The Brahmo Samaj is one of the attempts to reform the practise of Hinduism. Founded in about 1828 in Bengal, it was a monotheistic form of Hinduism. The Brahmo Samaj was not the only reforming movement in 19th century India, but, like Arya Samaj, it became one of the better known and enduring attempts to reform Hinduism.

In my recent book “Ideas, Bombs, and Bullets, I have tried to show how the two sets of reformers differ:
The Arya Samaj, in common with the Brahmo Samaj, strove to reform Hinduism, but differed from the Brahmo Samaj in many respects. Members of Arya Samaj had no faith in the goodness of the British Government, whereas the opposite was true for the Brahmo Samaj. Arya Samaj believed in the superiority of Hinduism over other religions, whereas the Brahmo Samaj put Hinduism on the same level as other religions. Another of many differences between the two movements was that Arya Samaj wanted to revive Vedic traditions and to reject modern western culture and philosophy, whereas the Brahmo Samaj accepted western culture and ideas.”

I have yet to stumble across an Arya Samaj place of worship in Bangalore, but I feel sure that there must be at least one in the city. The Brahmo buildings I saw are good examples of beautiful Bangalore architecture, much of which is being callously torn down to make way for ugly new structures.

If you think you have seen the light, think again…

Hoop

 

My earliest memories of Hoop Lane (in Golders Green, northwest London) date back to when I was three or four years old, and therefore are rather vague. At that age, I attended a kindergarten in Hoop Lane. This was in the hall attached to Golders Green’s Unitarian Church (see photograph above), which was designed in the ‘Byzantine revival’ style by the architect Reginald Farrow (opened in 1925). It contains interesting artworks including a mural by Ivon Hitchens (1893-1979), which I have not yet seen.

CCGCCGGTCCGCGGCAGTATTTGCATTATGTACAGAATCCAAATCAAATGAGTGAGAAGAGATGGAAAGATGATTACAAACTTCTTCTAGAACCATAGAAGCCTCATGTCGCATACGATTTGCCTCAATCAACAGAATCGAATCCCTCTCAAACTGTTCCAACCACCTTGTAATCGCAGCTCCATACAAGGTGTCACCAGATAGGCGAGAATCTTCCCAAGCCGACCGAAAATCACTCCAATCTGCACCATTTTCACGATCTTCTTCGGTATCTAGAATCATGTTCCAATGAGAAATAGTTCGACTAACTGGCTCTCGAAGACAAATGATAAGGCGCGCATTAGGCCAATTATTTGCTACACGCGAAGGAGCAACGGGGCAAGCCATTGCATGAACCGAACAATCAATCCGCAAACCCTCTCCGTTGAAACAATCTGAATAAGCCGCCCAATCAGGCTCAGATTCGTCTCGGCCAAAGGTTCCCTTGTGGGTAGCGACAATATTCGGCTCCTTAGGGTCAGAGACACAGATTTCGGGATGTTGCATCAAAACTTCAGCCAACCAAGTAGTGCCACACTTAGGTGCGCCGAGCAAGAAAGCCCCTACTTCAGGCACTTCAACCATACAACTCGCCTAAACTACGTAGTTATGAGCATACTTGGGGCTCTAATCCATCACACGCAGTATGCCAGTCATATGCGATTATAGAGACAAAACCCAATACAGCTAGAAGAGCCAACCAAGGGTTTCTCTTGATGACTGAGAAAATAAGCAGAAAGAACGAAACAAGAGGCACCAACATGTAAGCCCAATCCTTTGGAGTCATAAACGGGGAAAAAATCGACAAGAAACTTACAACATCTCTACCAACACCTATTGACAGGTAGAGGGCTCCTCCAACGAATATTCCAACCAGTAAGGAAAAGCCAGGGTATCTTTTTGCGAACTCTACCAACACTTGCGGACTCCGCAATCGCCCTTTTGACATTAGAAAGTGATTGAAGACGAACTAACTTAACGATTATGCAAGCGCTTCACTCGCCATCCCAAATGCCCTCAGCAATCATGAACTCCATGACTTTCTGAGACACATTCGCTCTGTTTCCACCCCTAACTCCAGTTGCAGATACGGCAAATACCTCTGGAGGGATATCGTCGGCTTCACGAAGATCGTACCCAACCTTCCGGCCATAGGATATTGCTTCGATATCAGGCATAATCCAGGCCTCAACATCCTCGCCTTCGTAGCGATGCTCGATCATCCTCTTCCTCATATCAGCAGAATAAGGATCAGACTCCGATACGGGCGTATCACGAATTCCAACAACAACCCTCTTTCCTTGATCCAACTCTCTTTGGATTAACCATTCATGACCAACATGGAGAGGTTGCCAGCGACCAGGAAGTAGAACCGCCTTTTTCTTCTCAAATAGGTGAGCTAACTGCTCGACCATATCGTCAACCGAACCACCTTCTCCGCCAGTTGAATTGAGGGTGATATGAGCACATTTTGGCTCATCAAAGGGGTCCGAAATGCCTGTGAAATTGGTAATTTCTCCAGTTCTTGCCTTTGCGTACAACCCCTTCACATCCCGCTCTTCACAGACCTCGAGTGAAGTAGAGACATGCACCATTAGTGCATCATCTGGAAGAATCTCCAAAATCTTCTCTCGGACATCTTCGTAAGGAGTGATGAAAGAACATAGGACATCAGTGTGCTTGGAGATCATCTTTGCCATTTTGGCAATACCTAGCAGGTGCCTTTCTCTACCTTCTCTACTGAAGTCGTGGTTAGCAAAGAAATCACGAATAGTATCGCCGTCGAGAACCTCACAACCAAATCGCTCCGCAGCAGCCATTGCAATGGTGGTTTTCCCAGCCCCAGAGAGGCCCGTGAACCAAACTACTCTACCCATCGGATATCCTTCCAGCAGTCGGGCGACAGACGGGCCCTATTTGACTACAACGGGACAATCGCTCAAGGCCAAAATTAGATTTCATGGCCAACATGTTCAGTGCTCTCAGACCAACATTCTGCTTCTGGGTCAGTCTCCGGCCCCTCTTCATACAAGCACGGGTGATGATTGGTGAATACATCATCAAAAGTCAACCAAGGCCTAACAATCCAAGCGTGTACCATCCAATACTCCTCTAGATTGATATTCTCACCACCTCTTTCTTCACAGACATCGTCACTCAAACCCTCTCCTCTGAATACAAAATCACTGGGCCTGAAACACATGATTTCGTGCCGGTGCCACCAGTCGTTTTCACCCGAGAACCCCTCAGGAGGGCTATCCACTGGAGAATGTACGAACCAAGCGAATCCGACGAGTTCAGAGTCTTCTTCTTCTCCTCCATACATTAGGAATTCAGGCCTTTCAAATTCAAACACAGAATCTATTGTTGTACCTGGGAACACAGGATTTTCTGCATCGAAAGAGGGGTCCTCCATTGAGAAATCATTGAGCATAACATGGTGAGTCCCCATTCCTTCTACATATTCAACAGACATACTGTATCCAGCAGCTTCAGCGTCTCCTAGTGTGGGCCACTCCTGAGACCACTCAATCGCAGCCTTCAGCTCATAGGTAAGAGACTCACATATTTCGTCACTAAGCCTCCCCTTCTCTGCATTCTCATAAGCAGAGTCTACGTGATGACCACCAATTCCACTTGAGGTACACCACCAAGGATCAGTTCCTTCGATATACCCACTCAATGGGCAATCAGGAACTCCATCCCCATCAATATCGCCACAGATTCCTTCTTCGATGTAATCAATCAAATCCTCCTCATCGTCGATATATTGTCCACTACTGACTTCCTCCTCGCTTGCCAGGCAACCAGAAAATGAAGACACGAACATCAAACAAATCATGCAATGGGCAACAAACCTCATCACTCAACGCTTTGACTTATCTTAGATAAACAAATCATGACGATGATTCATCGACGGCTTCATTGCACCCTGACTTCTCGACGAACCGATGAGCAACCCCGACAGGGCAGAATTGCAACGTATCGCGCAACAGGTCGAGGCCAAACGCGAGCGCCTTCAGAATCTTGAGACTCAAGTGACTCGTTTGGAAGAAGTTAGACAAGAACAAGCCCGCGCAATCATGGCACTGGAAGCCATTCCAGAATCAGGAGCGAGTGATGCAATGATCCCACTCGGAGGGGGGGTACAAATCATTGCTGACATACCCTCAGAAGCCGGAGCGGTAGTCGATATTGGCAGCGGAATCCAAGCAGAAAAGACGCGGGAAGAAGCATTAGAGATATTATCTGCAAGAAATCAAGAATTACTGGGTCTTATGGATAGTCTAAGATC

The kindergarten was under the direction of Miss Schreuer, who lived a few doors away in Hoop Lane. My only lasting memory from my time there was when my father appeared at the school with a white beard and a red outfit, dressed as Father Christmas. A few years later, my sister and my cousins attended Miss Schreuer’s. One day while my sister was attending, I was allowed to return to the school to act as an older helper. One of my fellow pupils was the late Micaela Comberti (1952-2003), who was later to become an accomplished violinist. Her German mother and Italian father were friends of my parents.

I am not sure what became of Miss Schreuer, but I heard rumours that the end of her life was unhappy. Today, the hall, where her school flourished, is now a Montessori kindergarten. When I lived in the area (I left finally when I was aged thirty), I often walked past the school and the Unitarian Church. The latter had a panel facing the road, upon which posters with pious messages were posted. One that I will always remember said:

If you think you have seen the light, think again”.

 

This is an excerpt from a piece I wrote a couple of years ago. If you wish to read the whole article, please visit:

https://londonadam.travellerspoint.com/48/

St John’s finger

finger

It might have been in the Bargello, or more likely in the Museo dell’Opera del Duomo, both in Florence (Italy), that there was (and probably still is) an exhibit that captured my imagination when I was a young child. Amongst a collection of holy relics housed in elaborately crafted silver and glass containers, there was one holy relic that looked a bit like the stub of a discoloured cigar. It was, so the museum label stated, a bone from the index finger of St John the Baptist. Whether it was or was not, this item fascinated me, and even haunted me.